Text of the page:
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TIFF 2018 Review: “Hotel Mumbai” (2018) ★★★★★


hotelmumbai

© kerry monteen photography

Why can’t we people, ordinary human beings, live together happily ever after? Why do we create some cheap excuses to hate each other? Why do we use religion to kill our kind? These kinds of questions are remarkable in a sense; we are smart enough to come up with answers but too ignorant to provide a solution. All these are not addressed to you, my dear reader, but the fact that we continue talking about this means we are way too far from solving the problem that’s poisoned our society and, sadly, is being paid for by the lives of innocent people like yourself and for reasons we will never be able to understand.

How angry I was throughout “Hotel Mumbai” is indescribable. As you may already know, it is based on the true events that took place in November 2008, when ten members of Lashkar-e-Taiba, an Islamist terrorist organization, carried out a senseless, meaningless, and mindless attack on the citizens of Mumbai, starting with the train station and continuing their non-stop killing all the way till the Taj Hotel that hosted many VIP guests, especially from the United States.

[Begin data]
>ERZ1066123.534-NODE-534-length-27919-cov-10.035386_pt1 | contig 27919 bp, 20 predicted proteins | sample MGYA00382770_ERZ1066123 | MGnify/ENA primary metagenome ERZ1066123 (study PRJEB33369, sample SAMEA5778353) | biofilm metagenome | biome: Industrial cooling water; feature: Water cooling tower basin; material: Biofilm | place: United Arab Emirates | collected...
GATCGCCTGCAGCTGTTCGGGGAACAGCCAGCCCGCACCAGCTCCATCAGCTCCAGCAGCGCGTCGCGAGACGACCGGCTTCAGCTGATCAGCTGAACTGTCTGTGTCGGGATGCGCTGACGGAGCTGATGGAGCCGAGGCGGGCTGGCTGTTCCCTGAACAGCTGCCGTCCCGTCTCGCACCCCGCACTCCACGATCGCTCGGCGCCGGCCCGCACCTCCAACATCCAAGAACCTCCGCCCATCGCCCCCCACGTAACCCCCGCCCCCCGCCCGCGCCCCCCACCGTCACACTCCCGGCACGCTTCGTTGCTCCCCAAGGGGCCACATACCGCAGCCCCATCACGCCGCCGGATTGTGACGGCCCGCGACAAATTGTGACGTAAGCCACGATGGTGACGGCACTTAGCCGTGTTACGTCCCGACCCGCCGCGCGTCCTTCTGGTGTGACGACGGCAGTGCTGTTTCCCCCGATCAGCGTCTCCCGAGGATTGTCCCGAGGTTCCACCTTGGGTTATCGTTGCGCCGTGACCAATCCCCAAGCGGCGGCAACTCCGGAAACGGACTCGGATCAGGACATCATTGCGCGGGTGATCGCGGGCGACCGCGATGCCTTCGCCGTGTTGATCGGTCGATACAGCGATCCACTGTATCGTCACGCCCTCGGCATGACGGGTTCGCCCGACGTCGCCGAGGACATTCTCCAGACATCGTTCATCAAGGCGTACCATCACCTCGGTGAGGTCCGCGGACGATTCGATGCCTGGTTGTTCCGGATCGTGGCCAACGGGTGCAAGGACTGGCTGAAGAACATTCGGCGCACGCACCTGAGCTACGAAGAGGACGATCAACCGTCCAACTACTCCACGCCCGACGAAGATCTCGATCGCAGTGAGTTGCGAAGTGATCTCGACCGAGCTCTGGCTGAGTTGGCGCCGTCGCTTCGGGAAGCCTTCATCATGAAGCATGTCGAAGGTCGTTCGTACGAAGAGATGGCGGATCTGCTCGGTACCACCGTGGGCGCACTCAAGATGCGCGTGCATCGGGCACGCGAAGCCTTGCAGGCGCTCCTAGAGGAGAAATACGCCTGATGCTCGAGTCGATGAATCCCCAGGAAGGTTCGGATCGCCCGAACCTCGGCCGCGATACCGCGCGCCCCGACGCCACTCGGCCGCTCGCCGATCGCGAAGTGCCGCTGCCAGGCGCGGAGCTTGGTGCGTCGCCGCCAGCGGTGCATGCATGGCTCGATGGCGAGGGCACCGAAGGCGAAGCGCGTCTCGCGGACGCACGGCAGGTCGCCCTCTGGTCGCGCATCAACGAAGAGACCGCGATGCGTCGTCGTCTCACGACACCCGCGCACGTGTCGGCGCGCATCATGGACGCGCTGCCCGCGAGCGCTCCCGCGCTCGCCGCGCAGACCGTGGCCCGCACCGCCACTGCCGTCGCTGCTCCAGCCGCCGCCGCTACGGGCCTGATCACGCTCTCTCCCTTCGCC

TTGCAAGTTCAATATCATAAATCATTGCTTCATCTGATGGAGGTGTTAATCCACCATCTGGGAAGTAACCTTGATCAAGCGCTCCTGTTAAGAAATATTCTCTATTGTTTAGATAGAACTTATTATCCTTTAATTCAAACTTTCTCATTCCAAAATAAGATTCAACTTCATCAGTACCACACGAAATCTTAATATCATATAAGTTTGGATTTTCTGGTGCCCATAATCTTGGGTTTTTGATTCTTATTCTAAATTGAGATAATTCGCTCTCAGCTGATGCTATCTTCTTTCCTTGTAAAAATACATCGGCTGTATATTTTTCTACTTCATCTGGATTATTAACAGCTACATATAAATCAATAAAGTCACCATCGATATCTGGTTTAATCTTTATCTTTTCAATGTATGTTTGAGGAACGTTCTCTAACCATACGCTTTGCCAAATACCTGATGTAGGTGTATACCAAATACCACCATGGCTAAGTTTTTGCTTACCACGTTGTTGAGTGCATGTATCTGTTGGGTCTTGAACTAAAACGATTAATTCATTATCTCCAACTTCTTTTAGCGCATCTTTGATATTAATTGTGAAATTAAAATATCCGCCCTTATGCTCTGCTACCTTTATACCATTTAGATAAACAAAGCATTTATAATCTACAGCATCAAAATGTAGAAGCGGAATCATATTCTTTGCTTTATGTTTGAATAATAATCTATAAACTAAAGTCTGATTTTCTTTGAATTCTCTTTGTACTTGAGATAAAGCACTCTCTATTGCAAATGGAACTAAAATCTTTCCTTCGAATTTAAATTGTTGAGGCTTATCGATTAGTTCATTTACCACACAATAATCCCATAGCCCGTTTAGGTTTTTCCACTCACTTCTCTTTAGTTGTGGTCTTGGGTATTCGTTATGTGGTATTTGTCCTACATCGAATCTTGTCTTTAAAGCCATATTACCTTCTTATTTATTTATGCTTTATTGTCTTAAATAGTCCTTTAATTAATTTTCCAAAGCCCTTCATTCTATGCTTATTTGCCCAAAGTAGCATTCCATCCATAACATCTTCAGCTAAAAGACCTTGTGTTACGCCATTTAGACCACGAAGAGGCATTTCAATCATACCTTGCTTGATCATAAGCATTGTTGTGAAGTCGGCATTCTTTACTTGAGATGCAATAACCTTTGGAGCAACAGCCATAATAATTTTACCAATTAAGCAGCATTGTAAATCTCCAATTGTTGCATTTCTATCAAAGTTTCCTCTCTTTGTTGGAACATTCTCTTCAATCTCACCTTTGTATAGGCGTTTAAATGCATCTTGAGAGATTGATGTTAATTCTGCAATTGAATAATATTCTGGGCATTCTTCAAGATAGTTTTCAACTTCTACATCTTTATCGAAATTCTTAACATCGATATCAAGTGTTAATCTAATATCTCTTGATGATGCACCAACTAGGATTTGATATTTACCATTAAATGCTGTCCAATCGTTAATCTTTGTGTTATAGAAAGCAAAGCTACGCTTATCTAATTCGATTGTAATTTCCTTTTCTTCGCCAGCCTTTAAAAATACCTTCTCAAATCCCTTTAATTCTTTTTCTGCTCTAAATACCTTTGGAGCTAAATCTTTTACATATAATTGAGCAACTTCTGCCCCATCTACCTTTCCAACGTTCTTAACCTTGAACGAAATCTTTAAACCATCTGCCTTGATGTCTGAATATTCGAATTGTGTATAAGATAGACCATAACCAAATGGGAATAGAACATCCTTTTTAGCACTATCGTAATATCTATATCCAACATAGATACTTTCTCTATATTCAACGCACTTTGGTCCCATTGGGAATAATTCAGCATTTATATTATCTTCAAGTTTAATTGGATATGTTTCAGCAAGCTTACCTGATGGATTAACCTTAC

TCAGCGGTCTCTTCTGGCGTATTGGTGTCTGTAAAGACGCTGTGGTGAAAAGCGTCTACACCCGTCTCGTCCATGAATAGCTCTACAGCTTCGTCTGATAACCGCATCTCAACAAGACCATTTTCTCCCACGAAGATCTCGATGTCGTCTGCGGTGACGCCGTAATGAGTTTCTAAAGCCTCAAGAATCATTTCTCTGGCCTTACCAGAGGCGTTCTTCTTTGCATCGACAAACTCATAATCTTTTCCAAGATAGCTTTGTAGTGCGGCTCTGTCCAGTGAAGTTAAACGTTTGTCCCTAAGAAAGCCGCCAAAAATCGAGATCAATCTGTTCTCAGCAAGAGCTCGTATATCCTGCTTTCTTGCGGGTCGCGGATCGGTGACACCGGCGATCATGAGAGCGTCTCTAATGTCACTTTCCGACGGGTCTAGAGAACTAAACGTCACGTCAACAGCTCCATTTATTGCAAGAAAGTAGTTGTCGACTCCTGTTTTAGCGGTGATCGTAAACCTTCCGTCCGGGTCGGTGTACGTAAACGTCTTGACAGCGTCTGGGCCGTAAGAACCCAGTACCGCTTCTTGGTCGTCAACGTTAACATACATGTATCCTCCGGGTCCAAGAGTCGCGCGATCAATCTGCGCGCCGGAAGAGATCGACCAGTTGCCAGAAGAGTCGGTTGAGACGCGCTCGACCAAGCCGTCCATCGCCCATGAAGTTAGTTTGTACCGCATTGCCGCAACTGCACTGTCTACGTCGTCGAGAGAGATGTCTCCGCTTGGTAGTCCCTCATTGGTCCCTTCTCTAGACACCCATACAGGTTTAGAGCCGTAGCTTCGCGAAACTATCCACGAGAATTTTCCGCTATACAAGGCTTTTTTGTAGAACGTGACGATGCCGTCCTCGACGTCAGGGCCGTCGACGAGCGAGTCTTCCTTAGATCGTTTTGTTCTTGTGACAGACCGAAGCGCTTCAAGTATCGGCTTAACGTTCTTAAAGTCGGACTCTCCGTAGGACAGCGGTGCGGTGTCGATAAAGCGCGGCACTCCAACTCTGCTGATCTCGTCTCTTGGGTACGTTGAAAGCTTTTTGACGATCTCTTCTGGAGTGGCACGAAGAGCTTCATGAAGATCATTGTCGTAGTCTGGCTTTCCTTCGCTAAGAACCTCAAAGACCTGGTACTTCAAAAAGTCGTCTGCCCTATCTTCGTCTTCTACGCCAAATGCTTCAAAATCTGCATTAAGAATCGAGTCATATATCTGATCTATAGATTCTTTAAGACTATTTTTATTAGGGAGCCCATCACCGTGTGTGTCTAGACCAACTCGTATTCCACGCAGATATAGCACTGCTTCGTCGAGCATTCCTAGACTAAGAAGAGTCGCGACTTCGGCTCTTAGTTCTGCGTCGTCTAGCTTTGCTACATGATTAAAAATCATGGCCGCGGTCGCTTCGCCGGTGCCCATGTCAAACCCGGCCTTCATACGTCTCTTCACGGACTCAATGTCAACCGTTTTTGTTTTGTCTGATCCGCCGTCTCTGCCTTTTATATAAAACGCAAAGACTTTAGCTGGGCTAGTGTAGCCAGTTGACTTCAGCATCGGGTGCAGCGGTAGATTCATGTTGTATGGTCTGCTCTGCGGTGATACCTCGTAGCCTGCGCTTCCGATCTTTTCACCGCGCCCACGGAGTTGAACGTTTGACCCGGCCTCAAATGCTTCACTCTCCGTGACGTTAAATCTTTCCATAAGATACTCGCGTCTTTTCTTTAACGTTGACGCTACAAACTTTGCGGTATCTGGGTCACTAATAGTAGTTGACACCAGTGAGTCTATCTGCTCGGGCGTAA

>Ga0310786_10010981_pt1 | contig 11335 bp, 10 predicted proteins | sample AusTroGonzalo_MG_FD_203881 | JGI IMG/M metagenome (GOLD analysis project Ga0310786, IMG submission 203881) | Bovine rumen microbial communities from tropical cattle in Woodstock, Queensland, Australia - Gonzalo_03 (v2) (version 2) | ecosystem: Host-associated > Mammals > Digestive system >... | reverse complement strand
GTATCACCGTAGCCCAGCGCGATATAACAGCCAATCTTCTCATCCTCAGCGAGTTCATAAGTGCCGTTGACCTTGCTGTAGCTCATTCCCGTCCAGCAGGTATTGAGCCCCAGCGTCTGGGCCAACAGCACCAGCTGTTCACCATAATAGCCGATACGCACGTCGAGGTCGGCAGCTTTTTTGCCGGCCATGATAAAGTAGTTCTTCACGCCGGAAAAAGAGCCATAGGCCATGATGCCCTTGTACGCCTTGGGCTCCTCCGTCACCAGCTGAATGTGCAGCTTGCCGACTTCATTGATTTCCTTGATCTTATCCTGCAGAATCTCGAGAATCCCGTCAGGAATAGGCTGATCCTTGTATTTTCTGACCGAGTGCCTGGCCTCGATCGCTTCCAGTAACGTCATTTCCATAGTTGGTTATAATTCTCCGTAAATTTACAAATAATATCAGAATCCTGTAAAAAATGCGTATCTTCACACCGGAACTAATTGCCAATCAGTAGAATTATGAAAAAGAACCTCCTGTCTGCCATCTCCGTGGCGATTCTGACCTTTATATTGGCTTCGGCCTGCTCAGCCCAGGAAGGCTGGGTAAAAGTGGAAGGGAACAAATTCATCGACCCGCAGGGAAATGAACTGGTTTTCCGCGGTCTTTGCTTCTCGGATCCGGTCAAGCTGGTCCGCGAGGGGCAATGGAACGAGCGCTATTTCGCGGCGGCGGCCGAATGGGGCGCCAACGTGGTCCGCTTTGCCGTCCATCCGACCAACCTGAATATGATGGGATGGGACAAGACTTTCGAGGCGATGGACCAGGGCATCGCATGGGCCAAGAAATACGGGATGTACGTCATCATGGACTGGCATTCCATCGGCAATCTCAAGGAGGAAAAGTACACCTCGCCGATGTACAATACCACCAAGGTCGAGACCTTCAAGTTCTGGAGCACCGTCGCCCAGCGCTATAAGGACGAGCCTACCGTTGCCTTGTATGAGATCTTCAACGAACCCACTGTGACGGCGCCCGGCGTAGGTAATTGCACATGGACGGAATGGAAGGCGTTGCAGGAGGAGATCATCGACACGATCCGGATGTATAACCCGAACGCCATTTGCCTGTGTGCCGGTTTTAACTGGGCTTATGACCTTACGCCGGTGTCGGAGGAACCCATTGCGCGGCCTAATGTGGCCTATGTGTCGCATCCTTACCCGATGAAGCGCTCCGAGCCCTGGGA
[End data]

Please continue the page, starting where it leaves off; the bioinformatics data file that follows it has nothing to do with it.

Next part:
Australian director Anthony Maras brings a much needed intensity, albeit a very sad one, throughout the movie where you may find yourself watching it with tears rolling down. But there’s no need to worry about it as you are not going to be alone. Dev Patel, Armie Hammer, Nazanin Boniadi, Anupam Kher and Jason Isaacs along with every other cast member lead this astounding, nail-biting true story and deliver the best nightmare possible to pay tribute to every unfortunate soul that happened to not survive the attack.

Anthony Maras’ “Hotel Mumbai” is brilliantly executed and filled with emotionally powerful performances that will leave the entire audience stunned to the core. And if there’s anything we should take away from it, it’s that no matter how hard any certain group of people may try to break our spirits by corrupting the mind, religion or whatever morality they’re based on, the closing scene of “Hotel Mumbai” can be used as evidence that people can be killed, but not what’s within them – their heart, love and soul will always be there to fight against the ugliness of the world.

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